- The Washington Times - Sunday, January 20, 2013

A dozen or so people, many homeless, regularly camp out in and around a small D.C. park between the Canadian Embassy and the federal courthouse a short walk from where President Obama takes the oath of office Monday.

On a cold Friday night with final inaugural preparations under way, they curled atop steam grates while others unable to get warm spots huddled under blankets on benches. But it was no typical Friday night around John Marshall Park.

Hundreds of thousands of tourists had begun to flood into the city to celebrate Mr. Obama’s inauguration, which meant one thing for the people who usually call this place home — warnings to clear out their stuff.

“Last week some time ago, U.S. Park [Police] pulled up in front of where we were at,” said one man who had his blankets folded up and bags lined on a bench along Pennsylvania Avenue. While he described spending his nights outside in the cold, he did not want to be identified, nor referred to as homeless. Instead, he said, he was a “traveler.”


“Two of them were in the car, one of them got out,” the traveler said of police. “His exact words were, ‘Who’s stuff is this?’ I said, ‘That’s ours.’ He said, ‘You need to send this out. You need to take what you can carry. Anything that’s left will be taken.’ And he got back in the car and left.”

That encounter was typical of others, he said. The man shared copies of fliers that he said people in and around the park had been receiving, including one titled, “The Inauguration is Coming … What does this mean for you?”

The flier notes, “You may be asked to move locations on or around Inauguration Day as they get ready and secure the premises.”

Another flier made clear that restricted areas for the inauguration includes places “where people are currently sleeping and storing personal belongings.”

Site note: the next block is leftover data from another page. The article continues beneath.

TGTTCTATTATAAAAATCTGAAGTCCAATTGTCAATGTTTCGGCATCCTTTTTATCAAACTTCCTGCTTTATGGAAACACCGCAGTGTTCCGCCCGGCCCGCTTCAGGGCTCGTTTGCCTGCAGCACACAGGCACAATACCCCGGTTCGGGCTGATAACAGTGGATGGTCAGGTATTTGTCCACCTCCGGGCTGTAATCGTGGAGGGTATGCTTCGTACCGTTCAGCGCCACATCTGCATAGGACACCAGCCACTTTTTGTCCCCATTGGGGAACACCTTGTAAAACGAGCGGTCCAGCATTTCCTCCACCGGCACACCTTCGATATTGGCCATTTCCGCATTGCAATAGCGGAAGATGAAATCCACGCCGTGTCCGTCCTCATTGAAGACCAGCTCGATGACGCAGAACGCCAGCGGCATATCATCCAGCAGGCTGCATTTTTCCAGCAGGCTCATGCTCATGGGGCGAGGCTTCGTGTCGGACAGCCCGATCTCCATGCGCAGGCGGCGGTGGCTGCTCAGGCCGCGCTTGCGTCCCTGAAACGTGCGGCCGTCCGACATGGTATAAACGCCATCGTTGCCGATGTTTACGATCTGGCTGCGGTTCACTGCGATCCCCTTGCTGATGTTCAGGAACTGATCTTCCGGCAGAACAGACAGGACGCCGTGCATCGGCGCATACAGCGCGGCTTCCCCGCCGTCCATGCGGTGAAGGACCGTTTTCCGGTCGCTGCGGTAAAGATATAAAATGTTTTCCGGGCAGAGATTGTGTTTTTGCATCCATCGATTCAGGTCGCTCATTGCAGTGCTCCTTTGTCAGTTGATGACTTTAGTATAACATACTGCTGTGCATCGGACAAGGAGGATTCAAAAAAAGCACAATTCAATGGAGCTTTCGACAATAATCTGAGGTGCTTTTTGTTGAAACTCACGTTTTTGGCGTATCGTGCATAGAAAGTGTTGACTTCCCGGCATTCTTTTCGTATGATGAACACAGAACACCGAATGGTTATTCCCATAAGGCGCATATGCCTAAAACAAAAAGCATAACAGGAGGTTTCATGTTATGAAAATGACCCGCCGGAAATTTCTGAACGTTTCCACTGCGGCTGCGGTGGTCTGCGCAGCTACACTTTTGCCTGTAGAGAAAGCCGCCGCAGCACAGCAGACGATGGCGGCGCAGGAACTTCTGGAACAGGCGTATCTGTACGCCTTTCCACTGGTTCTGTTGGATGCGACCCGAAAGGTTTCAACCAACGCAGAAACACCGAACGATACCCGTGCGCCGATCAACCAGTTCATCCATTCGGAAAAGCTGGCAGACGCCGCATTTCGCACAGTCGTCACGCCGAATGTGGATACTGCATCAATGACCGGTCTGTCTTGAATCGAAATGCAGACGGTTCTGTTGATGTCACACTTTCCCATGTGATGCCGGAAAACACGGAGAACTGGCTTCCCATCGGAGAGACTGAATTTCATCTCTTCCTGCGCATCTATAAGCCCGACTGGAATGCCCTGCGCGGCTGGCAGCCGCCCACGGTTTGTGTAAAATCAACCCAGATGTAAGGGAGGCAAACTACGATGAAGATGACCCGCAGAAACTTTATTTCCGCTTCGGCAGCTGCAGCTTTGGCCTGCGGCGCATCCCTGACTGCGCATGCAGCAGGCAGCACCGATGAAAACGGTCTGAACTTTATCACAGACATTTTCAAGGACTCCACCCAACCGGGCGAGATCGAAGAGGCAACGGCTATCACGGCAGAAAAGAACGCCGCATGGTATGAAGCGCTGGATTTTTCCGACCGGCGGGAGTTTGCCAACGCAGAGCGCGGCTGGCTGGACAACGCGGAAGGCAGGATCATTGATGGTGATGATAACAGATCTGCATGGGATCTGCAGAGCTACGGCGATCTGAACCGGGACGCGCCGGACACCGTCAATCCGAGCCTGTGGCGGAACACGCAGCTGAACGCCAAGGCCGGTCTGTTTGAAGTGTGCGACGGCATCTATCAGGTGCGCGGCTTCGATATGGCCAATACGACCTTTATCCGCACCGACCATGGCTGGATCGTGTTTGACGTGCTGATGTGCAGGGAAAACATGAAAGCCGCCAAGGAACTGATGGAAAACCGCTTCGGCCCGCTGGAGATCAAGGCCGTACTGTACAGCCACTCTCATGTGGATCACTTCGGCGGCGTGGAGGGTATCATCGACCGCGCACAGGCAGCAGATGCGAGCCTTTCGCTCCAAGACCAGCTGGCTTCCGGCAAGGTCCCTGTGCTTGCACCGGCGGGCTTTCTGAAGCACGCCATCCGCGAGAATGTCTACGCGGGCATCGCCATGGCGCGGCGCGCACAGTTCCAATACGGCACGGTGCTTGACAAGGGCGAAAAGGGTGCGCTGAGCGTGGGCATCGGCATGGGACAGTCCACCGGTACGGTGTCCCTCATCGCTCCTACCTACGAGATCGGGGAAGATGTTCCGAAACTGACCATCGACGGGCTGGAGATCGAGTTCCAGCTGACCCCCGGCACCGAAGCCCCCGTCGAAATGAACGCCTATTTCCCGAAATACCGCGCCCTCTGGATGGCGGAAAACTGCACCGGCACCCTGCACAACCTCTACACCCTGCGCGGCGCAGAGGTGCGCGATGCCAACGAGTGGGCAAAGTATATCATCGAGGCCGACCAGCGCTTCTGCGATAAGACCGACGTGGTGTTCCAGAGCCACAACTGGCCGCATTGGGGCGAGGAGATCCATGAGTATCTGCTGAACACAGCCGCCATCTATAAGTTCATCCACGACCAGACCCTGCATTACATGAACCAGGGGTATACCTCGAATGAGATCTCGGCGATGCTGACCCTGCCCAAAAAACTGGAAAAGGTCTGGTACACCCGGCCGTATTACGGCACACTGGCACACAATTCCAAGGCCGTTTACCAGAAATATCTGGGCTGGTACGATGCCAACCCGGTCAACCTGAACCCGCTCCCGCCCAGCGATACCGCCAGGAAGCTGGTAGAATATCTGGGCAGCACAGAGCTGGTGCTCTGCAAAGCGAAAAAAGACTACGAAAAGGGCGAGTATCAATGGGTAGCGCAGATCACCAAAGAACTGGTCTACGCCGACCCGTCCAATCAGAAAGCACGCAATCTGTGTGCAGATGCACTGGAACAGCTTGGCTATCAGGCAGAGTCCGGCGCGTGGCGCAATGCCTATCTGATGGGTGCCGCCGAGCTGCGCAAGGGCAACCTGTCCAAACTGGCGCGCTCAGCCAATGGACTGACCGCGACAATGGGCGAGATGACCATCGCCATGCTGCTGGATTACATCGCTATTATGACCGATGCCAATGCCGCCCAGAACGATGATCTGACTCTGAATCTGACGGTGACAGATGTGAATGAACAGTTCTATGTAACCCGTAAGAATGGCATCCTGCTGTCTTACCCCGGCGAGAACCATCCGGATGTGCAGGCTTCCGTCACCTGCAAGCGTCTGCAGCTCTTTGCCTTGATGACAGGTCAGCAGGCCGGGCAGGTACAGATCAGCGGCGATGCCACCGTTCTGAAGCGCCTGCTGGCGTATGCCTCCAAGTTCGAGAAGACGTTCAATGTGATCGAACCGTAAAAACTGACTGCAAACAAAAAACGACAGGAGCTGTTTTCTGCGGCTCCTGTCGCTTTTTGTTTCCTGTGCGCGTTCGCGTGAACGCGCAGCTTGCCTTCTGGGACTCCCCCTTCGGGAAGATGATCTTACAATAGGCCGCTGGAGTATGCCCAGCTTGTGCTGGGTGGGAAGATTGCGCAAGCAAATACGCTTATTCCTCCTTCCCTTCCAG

That document from the Washington-based United States Interagency Council on Homelessness, which included a map of restricted areas, noted that the D.C. Department of Human Services and the city’s Department of Mental Health, along with other service providers, were working to reach out to people displaced by the inauguration.

The efforts included providing 24-hour shelter services and arranging for temporary storage of personal items.
Officials from Presidential Inaugural Committee 2013 declined to comment Sunday.

To be sure, the presence of homeless people in an area so close to the swearing-in poses public relations problems for the nation’s capital, with the city eager to impress visitors from across the country. But there could be security concerns, too, as some people store their belongings in trash bags or backpacks much larger than what is allowed in restricted areas during the inauguration.

Sgt. Paul Brooks, a spokesman for the U.S. Park Police, said he wasn’t aware of any officers advising homeless people in the park to leave, but he said it was possible. He said the parade route needed to be secure, and he referred additional questions to the Secret Service, which had no immediate comment.

The inaugural ceremony begins on Capitol Hill at 11 a.m., and the parade along Pennsylvania Avenue to the White House is scheduled to begin at about 2:30 p.m. Between 600,000 and 800,000 people are expected to attend.